In countries like Afghanistan, India, and Pakistan, flying kites extends far beyond the fascination of children and whimsical adults. In these nations, kite flyers use strings coated with glue and crushed glass to wage battle against those who dare invade their air space. Cut strings send vanquished kites falling back to earth, the victor remaining aloft.
But the razor sharp kite strings sometimes miss their target, and instead slice the throats of rickshaw drivers, bicyclists, and other kite flyers. Fighters stumble off rooftops or catch their kites in power lines, and succumb to electrocution. In 2007, during Pakistan’s Basant festival, 11 such deaths occurred after the temporary lifting of a kite-flying ban. Kite bans now extend across Asia, but in many places the deadly sport persists.
Amongst the many perils of non-motorized human flight: failure to deploy parachute, cord break, power line entanglement, drowning, and proximity flying (the shooting of narrow cliff gaps that makes for incredible GoPro footage, and has contributed to as many as five deaths by wingsuit).
Those seeking their own R. Kelly moment (I can fly!) should first consult the fatality statistics of BlincMagazine, an online BASE jumping resource. Because while floating free fall is undoubtedly an unnerving endeavor, so is reading about all the ways it can end—badly.
Within the blackness of a cave lies the essence of exploration. Geological seams and torso-width holes lead to vast underground rooms lined with rock formations that make them appear otherworldly. As these crevices extend deeper, inevitably, they lead to water. To continue, a caver must dive. But only the bravest amongst the caving community dare don the rebreathers that circulate gas-laden air back into the user’s lungs. Underwater and far underground, cave divers have unearthed such treasures as the fossils of long extinct animals, as well as the bodies of fellow cave diving discoverers, who never returned.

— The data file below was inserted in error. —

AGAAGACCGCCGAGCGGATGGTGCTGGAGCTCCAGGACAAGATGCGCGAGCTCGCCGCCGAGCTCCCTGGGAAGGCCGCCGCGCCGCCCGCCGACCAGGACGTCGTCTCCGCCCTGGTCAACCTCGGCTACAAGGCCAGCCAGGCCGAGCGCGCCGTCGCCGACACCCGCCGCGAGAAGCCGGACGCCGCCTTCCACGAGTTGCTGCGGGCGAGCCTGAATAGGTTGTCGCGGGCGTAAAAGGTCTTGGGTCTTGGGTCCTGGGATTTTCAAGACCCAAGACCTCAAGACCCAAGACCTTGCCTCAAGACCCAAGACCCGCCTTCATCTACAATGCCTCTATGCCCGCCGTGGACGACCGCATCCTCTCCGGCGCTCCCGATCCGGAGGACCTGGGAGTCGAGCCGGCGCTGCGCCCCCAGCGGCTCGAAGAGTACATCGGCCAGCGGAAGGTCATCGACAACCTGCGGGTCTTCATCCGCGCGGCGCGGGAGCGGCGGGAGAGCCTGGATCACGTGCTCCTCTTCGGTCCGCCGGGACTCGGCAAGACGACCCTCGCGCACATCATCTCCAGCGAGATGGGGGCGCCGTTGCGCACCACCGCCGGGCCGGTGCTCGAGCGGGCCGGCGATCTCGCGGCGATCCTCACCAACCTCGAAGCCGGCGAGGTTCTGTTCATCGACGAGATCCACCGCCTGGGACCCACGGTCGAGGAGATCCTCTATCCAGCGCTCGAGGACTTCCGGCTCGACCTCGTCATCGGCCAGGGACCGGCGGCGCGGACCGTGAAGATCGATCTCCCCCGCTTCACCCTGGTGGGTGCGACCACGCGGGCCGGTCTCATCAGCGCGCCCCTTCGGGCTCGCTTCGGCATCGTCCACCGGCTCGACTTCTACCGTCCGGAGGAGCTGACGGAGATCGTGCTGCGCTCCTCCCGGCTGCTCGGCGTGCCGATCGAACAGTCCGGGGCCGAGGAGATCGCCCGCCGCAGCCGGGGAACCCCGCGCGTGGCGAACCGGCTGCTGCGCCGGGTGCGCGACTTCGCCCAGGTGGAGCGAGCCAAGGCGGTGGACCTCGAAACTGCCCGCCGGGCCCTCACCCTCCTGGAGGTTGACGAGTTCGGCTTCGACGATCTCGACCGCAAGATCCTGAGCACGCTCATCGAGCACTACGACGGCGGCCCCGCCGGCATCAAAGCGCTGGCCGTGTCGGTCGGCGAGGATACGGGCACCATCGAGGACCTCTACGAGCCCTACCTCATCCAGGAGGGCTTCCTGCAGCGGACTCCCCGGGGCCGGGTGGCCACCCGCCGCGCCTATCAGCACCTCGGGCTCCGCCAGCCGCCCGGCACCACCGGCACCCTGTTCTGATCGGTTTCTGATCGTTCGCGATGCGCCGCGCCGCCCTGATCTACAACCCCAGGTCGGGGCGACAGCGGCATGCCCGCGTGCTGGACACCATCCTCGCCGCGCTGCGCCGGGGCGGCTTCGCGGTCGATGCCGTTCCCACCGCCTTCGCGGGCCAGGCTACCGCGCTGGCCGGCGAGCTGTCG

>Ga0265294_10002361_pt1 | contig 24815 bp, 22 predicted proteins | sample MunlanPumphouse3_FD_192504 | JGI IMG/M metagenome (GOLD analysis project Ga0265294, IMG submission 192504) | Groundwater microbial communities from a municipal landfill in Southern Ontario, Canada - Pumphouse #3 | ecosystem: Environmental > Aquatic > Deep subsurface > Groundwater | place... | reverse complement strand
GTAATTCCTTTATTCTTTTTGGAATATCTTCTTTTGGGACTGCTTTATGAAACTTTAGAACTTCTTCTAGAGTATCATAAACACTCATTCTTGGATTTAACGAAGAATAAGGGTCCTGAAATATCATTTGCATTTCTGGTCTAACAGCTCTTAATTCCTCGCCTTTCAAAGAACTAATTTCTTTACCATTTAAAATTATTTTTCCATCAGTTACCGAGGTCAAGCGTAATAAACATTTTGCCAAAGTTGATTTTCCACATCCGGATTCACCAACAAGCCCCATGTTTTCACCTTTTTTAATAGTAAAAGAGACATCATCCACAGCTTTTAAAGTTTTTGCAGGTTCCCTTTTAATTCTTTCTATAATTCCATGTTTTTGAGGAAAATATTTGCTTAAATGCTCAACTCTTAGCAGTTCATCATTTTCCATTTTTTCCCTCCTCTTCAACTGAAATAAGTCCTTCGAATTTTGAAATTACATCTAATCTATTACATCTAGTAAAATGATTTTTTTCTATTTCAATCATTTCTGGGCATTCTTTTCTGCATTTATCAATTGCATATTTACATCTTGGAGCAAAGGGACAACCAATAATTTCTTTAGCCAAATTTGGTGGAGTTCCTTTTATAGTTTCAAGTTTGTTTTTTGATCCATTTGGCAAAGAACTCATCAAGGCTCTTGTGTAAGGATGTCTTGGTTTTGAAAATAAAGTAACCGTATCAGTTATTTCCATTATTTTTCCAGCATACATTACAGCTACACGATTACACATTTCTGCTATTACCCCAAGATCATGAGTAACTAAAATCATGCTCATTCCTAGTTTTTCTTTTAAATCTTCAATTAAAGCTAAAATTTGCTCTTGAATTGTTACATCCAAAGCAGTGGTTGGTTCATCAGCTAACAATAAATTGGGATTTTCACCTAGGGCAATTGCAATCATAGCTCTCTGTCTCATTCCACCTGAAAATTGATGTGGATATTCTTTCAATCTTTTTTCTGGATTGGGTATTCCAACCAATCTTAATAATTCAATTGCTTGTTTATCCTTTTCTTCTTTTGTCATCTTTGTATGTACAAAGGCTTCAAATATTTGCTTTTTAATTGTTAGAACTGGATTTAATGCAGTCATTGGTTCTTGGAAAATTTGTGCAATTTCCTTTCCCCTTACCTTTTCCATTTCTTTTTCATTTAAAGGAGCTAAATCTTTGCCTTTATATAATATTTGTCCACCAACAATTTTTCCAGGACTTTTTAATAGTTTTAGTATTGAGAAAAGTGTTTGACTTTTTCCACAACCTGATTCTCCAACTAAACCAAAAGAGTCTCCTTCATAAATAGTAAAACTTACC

In his Outside profile of Alex Honnold, the world’s best free solo climber, David Robert’s wrote that free soloing’s, “fundamental rule is stern and simple: If you slip, you die.” With that thought constantly in mind, top free solo climbers move with methodical precision up seemingly sheer rock walls. A poorly placed handhold is likely the last a free solo climber makes.
The sport requirers climbers to go against human nature, quashing the anxiety that comes with the prospect of immenent death, because there’s no place for quivering thighs a hundrend plus feet above the ground. Contemplate what falling from that height would do to your body, feel your heartbeat rise, then imagine clinging to the wall yourself.
There are many places in the world and a variety of ways to go downhill, fast. Powder packed ski runs, alpine road bike descents, rocky downhill mountain bike runs–even sand dune surfing—all rank within our perceptions of normal thrill seeking.
But in Nicaragua, on the 41-degree slope of an active volcano that last erupted in 1999, a handful of brave adventurers have taken downhilling to a new extreme. Guide company Green Pathways Tours shuttles prospective volcano surfers to top of 2,288-foot Cerro Negro, provides a protective suit (to ward of sharp rocks), goggles, a rudimentary sled, and a complimentary push. On the way down the volcano face, speeds can approach 50-miles-per hour. The experience: remotely familiar, but entirely unique.